Phil Mickelson's Saudi Golf League Comments Led to Player Exits, per Greg NormanMay 2, 2022
In Greg Norman's eyes, the controversial comments by Phil Mickelson largely derailed the momentum for a proposed alternate golf league financed by Saudi Arabia's Public Investment Fund had built.
"There's no question [Mickelson's comments] hurt," Norman, the CEO of LIV Golf Investments, said, per Mark Schlabach of ESPN. "It hurt a lot of aspects. It hurt the PGA Tour. It hurt us. It hurt the game of golf. It hurt Phil. So yeah, across all fronts. It wasn't just specifically to us. But it definitely created negative momentum against us."
Norman estimated that at least 30 percent of the top 50 players in the PGA Tour had committed to playing in the league prior to the comments, and there were plans in place to launch in February.
Mickelson made the comments to author Alan Shipnuck in which he called the Saudi Arabians "scary motherf--kers" but saw the league as an opportunity to make money and change golf.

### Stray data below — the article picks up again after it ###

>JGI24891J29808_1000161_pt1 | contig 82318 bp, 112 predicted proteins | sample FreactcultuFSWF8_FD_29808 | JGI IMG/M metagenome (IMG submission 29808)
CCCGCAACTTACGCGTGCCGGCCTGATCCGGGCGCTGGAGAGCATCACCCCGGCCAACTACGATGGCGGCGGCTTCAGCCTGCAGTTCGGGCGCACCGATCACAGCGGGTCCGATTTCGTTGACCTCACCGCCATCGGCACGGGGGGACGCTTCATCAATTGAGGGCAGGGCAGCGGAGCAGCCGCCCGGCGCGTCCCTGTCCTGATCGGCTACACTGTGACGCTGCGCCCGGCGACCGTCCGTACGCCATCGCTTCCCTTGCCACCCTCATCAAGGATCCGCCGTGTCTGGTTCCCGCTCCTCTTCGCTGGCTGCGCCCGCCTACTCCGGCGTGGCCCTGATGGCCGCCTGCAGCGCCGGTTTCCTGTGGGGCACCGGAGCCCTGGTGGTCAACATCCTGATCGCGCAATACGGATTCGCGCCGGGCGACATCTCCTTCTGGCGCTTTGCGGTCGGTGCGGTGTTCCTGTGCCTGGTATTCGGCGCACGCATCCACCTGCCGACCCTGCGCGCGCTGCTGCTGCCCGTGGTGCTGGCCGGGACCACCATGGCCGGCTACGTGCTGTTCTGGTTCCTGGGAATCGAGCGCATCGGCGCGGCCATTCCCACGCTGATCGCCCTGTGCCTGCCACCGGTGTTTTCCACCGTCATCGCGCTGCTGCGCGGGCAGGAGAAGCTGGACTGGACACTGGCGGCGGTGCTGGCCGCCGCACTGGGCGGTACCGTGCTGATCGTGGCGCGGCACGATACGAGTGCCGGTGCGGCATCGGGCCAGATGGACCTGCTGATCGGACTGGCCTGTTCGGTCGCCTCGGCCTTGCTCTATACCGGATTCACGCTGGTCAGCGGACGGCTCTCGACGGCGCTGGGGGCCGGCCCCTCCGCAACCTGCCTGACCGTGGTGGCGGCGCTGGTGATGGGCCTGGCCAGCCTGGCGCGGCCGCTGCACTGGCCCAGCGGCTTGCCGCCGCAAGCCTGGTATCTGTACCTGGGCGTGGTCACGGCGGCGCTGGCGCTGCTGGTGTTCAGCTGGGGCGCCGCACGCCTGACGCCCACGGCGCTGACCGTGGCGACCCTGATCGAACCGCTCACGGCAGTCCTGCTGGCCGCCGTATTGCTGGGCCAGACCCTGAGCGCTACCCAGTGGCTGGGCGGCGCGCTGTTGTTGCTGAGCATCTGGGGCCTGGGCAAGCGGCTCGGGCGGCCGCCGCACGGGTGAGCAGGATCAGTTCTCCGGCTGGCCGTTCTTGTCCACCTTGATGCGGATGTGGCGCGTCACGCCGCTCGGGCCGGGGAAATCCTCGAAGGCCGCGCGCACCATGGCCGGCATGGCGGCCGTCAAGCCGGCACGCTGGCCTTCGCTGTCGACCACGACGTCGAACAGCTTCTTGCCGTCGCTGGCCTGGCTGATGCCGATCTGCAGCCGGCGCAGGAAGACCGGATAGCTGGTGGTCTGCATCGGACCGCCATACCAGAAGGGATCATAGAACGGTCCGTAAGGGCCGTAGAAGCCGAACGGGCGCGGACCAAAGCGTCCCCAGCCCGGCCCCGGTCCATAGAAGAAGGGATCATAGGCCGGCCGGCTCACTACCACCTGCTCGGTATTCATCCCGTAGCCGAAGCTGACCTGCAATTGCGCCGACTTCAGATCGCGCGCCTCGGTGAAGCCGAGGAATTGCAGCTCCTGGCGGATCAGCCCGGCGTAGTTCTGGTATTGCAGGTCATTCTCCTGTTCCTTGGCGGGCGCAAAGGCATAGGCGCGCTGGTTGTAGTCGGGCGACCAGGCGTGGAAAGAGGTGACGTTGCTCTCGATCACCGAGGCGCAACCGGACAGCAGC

"... They killed [Washington Post reporter and U.S. resident Jamal] Khashoggi and have a horrible record on human rights," Mickelson said in the interview. "They execute people over there for being gay. Knowing all of this, why would I even consider it? Because this is a once-in-a-lifetime opportunity to reshape how the PGA Tour operates."
He was heavily criticized and released a statement that said: "It was reckless, I offended people, and I am deeply sorry for my choice of words."
Lefty has not participated in a tournament since January's Farmers Insurance Open and notably passed on the Masters, which he has won three times in his career.
Augusta National Golf Club chairman Fred Ridley told reporters Mickelson turned down an invitation to participate in the tournament this year via text message.
As for the breakaway league, Norman said it planned on starting a 14-event schedule in late February. That has now been trimmed to eight events with total prize money of $255 million and a season-ending match-play championship at Trump National Doral in Miami in October featuring an additional $50 million in prizes.
"Quite honestly, we were ready to launch on the Tuesday or Wednesday of Genesis," Norman said. "We had enough players in our strength of field, or minimal viable product, ready to come on board. And when all of that happened, everybody got the jitters, and the PGA Tour threatened people with lifetime bans and stuff like that."
He also said Mickelson is welcome to participate in any LIV tournament even after making the comments.